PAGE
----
Tommy Edison (pictured) knows you've got questions about blind people — because people have been asking him those questions all his life.
Like: Do you see stuff in your dreams?
And: How do you count your paper money?
And: Do you think you could hit a golf ball?
Actually, that last one was a question Edison had and decided to answer, along with the others, in a online video series he calls "The Tommy Edison Experience." The videos are shot and edited by his buddy Ben Churchill, a documentary filmmaker, and share a website with a series called "Blind Film Critic."
Yes, a blind guy reviews movies. In fact, Edison — who works as a traffic reporter for a Connecticut radio station — became mildly famous for his pithy reviews about a year ago. His web traffic spiked after master critic Roger Ebert mentioned him online, Edison says.
With the attention, came the questions —starting with how a blind man can appreciate movies.
"I like strong characters in a good story and I like a few laughs," Edison says in a phone interview.
Lots of dialogue helps. But in between going to movies and reporting on traffic tie-ups (using police scanners and calls from listeners), Edison is just a regular forty-something guy who has been blind since birth. The point of the "experience" videos, he says, is "to show sighted people how I live and how I do things," educate a bit and have some fun. So Edison has answered questions about his:
•Dreams: "I don't see in my dreams. It's all smell, sound, taste and touch," he says.
•Money: In one video, he buys a beer and has to ask the cashier to name the bills as he takes his change so he can line them up in order. Every blind person needs a system, he explains, because U.S. paper currency is not differentiated in a way blind people can detect (though it soon will be, say advocacy groups for the blind).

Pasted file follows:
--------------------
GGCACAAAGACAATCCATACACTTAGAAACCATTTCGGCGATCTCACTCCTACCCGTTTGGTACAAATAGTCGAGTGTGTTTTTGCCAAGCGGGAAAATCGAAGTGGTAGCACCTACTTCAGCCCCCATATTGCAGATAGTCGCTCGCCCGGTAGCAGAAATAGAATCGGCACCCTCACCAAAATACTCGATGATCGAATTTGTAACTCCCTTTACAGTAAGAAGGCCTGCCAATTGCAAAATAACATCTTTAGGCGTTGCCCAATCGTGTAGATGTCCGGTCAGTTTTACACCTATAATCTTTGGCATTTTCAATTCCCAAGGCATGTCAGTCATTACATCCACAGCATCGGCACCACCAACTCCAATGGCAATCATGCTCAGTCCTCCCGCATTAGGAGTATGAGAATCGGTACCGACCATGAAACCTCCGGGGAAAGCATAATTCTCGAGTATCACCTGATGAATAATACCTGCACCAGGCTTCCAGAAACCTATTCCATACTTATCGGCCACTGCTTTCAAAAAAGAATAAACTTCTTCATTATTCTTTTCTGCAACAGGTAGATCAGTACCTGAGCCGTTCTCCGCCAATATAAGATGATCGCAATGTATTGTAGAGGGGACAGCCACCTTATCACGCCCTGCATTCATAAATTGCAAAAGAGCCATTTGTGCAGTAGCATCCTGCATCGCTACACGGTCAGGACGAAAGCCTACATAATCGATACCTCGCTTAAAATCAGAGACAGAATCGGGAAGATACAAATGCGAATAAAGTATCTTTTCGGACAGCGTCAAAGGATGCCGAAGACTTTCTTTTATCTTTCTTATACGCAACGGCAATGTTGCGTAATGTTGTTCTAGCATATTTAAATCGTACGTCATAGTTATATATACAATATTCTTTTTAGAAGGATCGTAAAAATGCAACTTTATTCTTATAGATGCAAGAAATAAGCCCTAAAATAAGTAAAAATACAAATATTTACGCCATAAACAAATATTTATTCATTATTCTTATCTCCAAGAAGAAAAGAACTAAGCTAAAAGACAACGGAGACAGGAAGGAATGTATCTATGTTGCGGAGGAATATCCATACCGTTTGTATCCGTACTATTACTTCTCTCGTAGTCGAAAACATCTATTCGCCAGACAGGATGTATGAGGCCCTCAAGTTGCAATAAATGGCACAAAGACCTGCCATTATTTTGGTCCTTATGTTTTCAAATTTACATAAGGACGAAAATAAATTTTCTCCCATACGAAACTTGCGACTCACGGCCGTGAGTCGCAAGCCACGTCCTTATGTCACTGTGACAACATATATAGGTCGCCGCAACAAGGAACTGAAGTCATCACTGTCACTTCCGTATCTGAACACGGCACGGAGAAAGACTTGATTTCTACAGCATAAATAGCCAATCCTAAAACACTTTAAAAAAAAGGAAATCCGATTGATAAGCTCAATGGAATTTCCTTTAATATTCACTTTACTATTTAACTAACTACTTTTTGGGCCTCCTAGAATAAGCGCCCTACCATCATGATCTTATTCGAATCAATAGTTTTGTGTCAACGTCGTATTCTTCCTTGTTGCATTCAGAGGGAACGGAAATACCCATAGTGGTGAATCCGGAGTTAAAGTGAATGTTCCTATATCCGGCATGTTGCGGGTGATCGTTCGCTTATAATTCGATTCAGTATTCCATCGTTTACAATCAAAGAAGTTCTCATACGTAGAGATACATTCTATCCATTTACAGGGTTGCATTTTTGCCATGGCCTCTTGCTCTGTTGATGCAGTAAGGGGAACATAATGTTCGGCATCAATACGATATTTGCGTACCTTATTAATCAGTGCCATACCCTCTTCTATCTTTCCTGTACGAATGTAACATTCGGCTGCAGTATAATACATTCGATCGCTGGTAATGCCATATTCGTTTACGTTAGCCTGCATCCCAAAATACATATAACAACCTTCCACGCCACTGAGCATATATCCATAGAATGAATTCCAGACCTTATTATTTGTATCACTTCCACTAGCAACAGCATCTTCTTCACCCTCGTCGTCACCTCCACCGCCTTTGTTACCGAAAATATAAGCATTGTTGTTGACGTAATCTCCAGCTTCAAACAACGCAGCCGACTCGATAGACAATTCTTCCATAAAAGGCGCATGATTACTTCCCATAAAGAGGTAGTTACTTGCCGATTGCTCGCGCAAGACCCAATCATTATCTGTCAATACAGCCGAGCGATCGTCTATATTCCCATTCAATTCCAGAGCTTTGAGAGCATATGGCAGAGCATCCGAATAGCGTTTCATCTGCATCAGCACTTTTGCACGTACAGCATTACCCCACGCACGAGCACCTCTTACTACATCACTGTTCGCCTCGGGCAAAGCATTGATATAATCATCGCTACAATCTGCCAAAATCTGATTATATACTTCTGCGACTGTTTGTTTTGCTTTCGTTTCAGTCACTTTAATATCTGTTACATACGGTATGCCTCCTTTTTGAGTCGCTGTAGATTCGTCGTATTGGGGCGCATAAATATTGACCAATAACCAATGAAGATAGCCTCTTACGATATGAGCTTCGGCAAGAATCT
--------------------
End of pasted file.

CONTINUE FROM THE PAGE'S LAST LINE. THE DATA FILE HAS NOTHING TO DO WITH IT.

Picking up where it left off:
•Golf game: It's pretty good - for a blind guy. (He hits a ball after a few lessons).
•Travel style: He's an able-bodied guy, but has to explain to an airport employee (repeatedly, with impressive good humor and politeness) that he doesn't need a wheelchair to get through a terminal.
•Celebrity curiosity: If he could see three celebrities, he'd choose singer Tom Waits ("I've got to see the face that goes with that voice"); actress Angelina Jolie ("I keep hearing how beautiful she is") and Jay Leno ("the devil himself," says the Conan O'Brien fan). He's also curious about the Muppets. Edison doesn't speak for all blind people.
But it's nice to have someone out there answering the kinds of questions many blind people get all the time, says Eric Bridges, director of advocacy at American Council of the Blind.
"People are naturally curious," he says. "And humor is the greatest device to sort of cut the tension and put people at ease."
The videos seem "very positive and informative," says Chris Danielsen, director of public relations at the National Federation of the Blind.
Social media creates opportunities for many blind people "to get our own stories out," he says.
For Edison, that means sharing his reviews of Cabin in the Woods and The Hunger Games (he didn't love either) and answering the question: "Can you open your eyes?"
The answer, as he demonstrates in one video, is yes, he can. "Next time," he promises, "I'm going to show you how I perform surgery."